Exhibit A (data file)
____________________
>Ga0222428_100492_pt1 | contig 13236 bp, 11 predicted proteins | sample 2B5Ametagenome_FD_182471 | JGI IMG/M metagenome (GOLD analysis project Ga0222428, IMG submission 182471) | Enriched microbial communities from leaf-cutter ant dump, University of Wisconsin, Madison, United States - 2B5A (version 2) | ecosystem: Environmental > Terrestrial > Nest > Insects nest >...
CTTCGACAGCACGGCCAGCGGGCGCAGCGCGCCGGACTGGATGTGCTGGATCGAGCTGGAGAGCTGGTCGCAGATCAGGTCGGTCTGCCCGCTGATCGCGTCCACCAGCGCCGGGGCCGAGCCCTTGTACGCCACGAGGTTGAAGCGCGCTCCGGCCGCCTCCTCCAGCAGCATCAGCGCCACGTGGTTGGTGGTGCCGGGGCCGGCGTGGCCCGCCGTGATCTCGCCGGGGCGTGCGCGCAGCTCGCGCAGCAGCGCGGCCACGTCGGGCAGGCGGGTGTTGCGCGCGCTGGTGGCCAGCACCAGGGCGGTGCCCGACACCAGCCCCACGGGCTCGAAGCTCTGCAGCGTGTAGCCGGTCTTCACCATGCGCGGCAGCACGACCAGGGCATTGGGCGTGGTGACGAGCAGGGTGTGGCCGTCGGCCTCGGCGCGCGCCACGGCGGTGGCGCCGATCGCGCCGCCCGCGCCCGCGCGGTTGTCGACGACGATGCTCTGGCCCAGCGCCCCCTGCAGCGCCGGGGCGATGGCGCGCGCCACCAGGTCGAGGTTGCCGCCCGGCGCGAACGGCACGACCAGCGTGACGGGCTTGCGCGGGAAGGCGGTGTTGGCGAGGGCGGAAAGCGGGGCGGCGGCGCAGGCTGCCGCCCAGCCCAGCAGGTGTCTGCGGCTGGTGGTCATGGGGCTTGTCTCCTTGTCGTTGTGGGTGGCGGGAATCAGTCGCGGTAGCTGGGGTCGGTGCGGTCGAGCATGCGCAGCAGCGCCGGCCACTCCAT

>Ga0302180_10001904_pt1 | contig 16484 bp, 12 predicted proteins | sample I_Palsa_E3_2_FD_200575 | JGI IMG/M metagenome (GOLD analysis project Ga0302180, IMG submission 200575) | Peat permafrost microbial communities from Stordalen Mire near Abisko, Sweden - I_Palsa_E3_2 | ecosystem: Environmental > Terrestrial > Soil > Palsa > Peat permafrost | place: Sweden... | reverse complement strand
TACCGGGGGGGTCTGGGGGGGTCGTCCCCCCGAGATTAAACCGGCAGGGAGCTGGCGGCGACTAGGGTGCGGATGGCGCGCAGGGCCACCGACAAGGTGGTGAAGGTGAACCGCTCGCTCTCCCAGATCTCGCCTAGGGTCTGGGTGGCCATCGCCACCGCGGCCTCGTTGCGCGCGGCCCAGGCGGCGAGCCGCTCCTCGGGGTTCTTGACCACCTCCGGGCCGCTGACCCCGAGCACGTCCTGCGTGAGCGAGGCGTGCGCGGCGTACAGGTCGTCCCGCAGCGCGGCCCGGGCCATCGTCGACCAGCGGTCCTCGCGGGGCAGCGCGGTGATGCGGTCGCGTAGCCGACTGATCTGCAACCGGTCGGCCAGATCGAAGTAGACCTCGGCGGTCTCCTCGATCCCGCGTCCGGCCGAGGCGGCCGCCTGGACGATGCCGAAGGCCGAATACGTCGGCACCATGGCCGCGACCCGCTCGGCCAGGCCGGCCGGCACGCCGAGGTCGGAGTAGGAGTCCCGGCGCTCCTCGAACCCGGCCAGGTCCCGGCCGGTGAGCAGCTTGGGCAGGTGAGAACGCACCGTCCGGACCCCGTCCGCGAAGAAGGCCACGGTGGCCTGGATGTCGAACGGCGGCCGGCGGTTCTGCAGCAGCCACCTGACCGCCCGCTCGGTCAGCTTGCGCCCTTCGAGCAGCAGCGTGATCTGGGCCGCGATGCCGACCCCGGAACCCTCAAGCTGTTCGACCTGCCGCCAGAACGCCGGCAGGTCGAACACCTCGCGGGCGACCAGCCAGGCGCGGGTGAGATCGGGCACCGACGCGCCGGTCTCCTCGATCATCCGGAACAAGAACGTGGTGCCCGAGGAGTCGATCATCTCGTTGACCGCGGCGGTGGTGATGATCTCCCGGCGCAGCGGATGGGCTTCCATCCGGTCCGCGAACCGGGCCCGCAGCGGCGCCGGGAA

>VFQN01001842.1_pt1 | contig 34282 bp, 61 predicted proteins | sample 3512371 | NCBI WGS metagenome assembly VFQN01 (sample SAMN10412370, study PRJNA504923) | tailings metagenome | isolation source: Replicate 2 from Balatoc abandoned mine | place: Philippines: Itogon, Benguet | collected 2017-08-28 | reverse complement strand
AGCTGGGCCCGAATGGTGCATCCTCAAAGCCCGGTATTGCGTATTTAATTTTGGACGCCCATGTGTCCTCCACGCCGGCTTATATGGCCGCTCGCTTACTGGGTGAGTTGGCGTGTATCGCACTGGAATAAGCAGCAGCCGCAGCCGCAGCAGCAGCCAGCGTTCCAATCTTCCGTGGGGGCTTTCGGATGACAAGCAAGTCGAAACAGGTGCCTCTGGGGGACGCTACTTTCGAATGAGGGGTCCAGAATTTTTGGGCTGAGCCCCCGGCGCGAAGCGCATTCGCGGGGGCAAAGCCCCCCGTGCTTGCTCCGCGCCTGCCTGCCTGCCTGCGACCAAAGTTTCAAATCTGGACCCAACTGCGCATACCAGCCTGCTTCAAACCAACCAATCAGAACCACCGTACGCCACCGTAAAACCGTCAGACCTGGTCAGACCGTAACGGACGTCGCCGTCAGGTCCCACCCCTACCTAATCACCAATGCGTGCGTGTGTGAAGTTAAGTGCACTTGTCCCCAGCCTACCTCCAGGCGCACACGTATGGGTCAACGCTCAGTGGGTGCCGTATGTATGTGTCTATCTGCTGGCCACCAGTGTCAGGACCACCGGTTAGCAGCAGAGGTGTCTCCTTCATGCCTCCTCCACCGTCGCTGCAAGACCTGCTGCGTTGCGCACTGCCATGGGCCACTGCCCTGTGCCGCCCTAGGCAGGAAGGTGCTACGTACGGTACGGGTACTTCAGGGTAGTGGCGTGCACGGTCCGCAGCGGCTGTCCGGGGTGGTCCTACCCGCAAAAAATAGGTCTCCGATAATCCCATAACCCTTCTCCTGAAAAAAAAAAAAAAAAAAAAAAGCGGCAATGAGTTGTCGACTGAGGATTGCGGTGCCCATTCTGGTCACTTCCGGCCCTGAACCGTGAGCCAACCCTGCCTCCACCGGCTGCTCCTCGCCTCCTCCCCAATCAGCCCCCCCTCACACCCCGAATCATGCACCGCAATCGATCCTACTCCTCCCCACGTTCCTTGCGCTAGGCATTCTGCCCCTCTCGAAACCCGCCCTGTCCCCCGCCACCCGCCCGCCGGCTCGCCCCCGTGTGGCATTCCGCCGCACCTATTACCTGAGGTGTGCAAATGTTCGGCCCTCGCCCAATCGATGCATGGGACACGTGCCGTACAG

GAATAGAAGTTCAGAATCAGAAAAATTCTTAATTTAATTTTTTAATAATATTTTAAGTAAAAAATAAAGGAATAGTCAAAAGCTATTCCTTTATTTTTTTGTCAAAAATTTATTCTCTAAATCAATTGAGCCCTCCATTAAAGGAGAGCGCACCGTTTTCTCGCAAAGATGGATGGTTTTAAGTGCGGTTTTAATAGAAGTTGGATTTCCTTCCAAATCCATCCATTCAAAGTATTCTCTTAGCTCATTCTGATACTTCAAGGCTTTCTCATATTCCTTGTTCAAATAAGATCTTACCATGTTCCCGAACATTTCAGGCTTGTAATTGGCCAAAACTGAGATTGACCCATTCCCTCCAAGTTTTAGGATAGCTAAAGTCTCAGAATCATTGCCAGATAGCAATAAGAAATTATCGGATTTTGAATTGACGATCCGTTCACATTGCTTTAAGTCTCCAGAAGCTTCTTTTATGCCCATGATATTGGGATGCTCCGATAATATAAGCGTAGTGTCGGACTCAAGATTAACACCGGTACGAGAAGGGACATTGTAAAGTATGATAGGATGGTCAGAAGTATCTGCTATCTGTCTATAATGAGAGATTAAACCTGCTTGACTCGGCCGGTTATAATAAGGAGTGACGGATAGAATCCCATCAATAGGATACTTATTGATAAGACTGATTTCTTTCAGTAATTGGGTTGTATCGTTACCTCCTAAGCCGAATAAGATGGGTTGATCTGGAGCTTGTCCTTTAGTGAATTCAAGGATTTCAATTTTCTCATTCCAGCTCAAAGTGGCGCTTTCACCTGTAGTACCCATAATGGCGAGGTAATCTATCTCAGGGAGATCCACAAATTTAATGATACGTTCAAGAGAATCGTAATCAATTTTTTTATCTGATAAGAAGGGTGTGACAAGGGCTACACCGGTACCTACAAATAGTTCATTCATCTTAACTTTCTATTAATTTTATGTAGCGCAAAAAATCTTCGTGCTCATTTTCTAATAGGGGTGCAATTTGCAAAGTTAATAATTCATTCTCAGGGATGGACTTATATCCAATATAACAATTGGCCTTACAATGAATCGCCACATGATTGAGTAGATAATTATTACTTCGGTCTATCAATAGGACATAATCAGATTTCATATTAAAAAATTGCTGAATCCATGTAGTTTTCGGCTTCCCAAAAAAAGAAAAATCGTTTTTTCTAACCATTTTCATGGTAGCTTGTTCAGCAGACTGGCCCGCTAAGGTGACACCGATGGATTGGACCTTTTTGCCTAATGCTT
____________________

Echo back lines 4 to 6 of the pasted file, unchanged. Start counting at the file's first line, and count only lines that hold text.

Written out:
TACCGGGGGGGTCTGGGGGGGTCGTCCCCCCGAGATTAAACCGGCAGGGAGCTGGCGGCGACTAGGGTGCGGATGGCGCGCAGGGCCACCGACAAGGTGGTGAAGGTGAACCGCTCGCTCTCCCAGATCTCGCCTAGGGTCTGGGTGGCCATCGCCACCGCGGCCTCGTTGCGCGCGGCCCAGGCGGCGAGCCGCTCCTCGGGGTTCTTGACCACCTCCGGGCCGCTGACCCCGAGCACGTCCTGCGTGAGCGAGGCGTGCGCGGCGTACAGGTCGTCCCGCAGCGCGGCCCGGGCCATCGTCGACCAGCGGTCCTCGCGGGGCAGCGCGGTGATGCGGTCGCGTAGCCGACTGATCTGCAACCGGTCGGCCAGATCGAAGTAGACCTCGGCGGTCTCCTCGATCCCGCGTCCGGCCGAGGCGGCCGCCTGGACGATGCCGAAGGCCGAATACGTCGGCACCATGGCCGCGACCCGCTCGGCCAGGCCGGCCGGCACGCCGAGGTCGGAGTAGGAGTCCCGGCGCTCCTCGAACCCGGCCAGGTCCCGGCCGGTGAGCAGCTTGGGCAGGTGAGAACGCACCGTCCGGACCCCGTCCGCGAAGAAGGCCACGGTGGCCTGGATGTCGAACGGCGGCCGGCGGTTCTGCAGCAGCCACCTGACCGCCCGCTCGGTCAGCTTGCGCCCTTCGAGCAGCAGCGTGATCTGGGCCGCGATGCCGACCCCGGAACCCTCAAGCTGTTCGACCTGCCGCCAGAACGCCGGCAGGTCGAACACCTCGCGGGCGACCAGCCAGGCGCGGGTGAGATCGGGCACCGACGCGCCGGTCTCCTCGATCATCCGGAACAAGAACGTGGTGCCCGAGGAGTCGATCATCTCGTTGACCGCGGCGGTGGTGATGATCTCCCGGCGCAGCGGATGGGCTTCCATCCGGTCCGCGAACCGGGCCCGCAGCGGCGCCGGGAA

>VFQN01001842.1_pt1 | contig 34282 bp, 61 predicted proteins | sample 3512371 | NCBI WGS metagenome assembly VFQN01 (sample SAMN10412370, study PRJNA504923) | tailings metagenome | isolation source: Replicate 2 from Balatoc abandoned mine | place: Philippines: Itogon, Benguet | collected 2017-08-28 | reverse complement strand
AGCTGGGCCCGAATGGTGCATCCTCAAAGCCCGGTATTGCGTATTTAATTTTGGACGCCCATGTGTCCTCCACGCCGGCTTATATGGCCGCTCGCTTACTGGGTGAGTTGGCGTGTATCGCACTGGAATAAGCAGCAGCCGCAGCCGCAGCAGCAGCCAGCGTTCCAATCTTCCGTGGGGGCTTTCGGATGACAAGCAAGTCGAAACAGGTGCCTCTGGGGGACGCTACTTTCGAATGAGGGGTCCAGAATTTTTGGGCTGAGCCCCCGGCGCGAAGCGCATTCGCGGGGGCAAAGCCCCCCGTGCTTGCTCCGCGCCTGCCTGCCTGCCTGCGACCAAAGTTTCAAATCTGGACCCAACTGCGCATACCAGCCTGCTTCAAACCAACCAATCAGAACCACCGTACGCCACCGTAAAACCGTCAGACCTGGTCAGACCGTAACGGACGTCGCCGTCAGGTCCCACCCCTACCTAATCACCAATGCGTGCGTGTGTGAAGTTAAGTGCACTTGTCCCCAGCCTACCTCCAGGCGCACACGTATGGGTCAACGCTCAGTGGGTGCCGTATGTATGTGTCTATCTGCTGGCCACCAGTGTCAGGACCACCGGTTAGCAGCAGAGGTGTCTCCTTCATGCCTCCTCCACCGTCGCTGCAAGACCTGCTGCGTTGCGCACTGCCATGGGCCACTGCCCTGTGCCGCCCTAGGCAGGAAGGTGCTACGTACGGTACGGGTACTTCAGGGTAGTGGCGTGCACGGTCCGCAGCGGCTGTCCGGGGTGGTCCTACCCGCAAAAAATAGGTCTCCGATAATCCCATAACCCTTCTCCTGAAAAAAAAAAAAAAAAAAAAAAGCGGCAATGAGTTGTCGACTGAGGATTGCGGTGCCCATTCTGGTCACTTCCGGCCCTGAACCGTGAGCCAACCCTGCCTCCACCGGCTGCTCCTCGCCTCCTCCCCAATCAGCCCCCCCTCACACCCCGAATCATGCACCGCAATCGATCCTACTCCTCCCCACGTTCCTTGCGCTAGGCATTCTGCCCCTCTCGAAACCCGCCCTGTCCCCCGCCACCCGCCCGCCGGCTCGCCCCCGTGTGGCATTCCGCCGCACCTATTACCTGAGGTGTGCAAATGTTCGGCCCTCGCCCAATCGATGCATGGGACACGTGCCGTACAG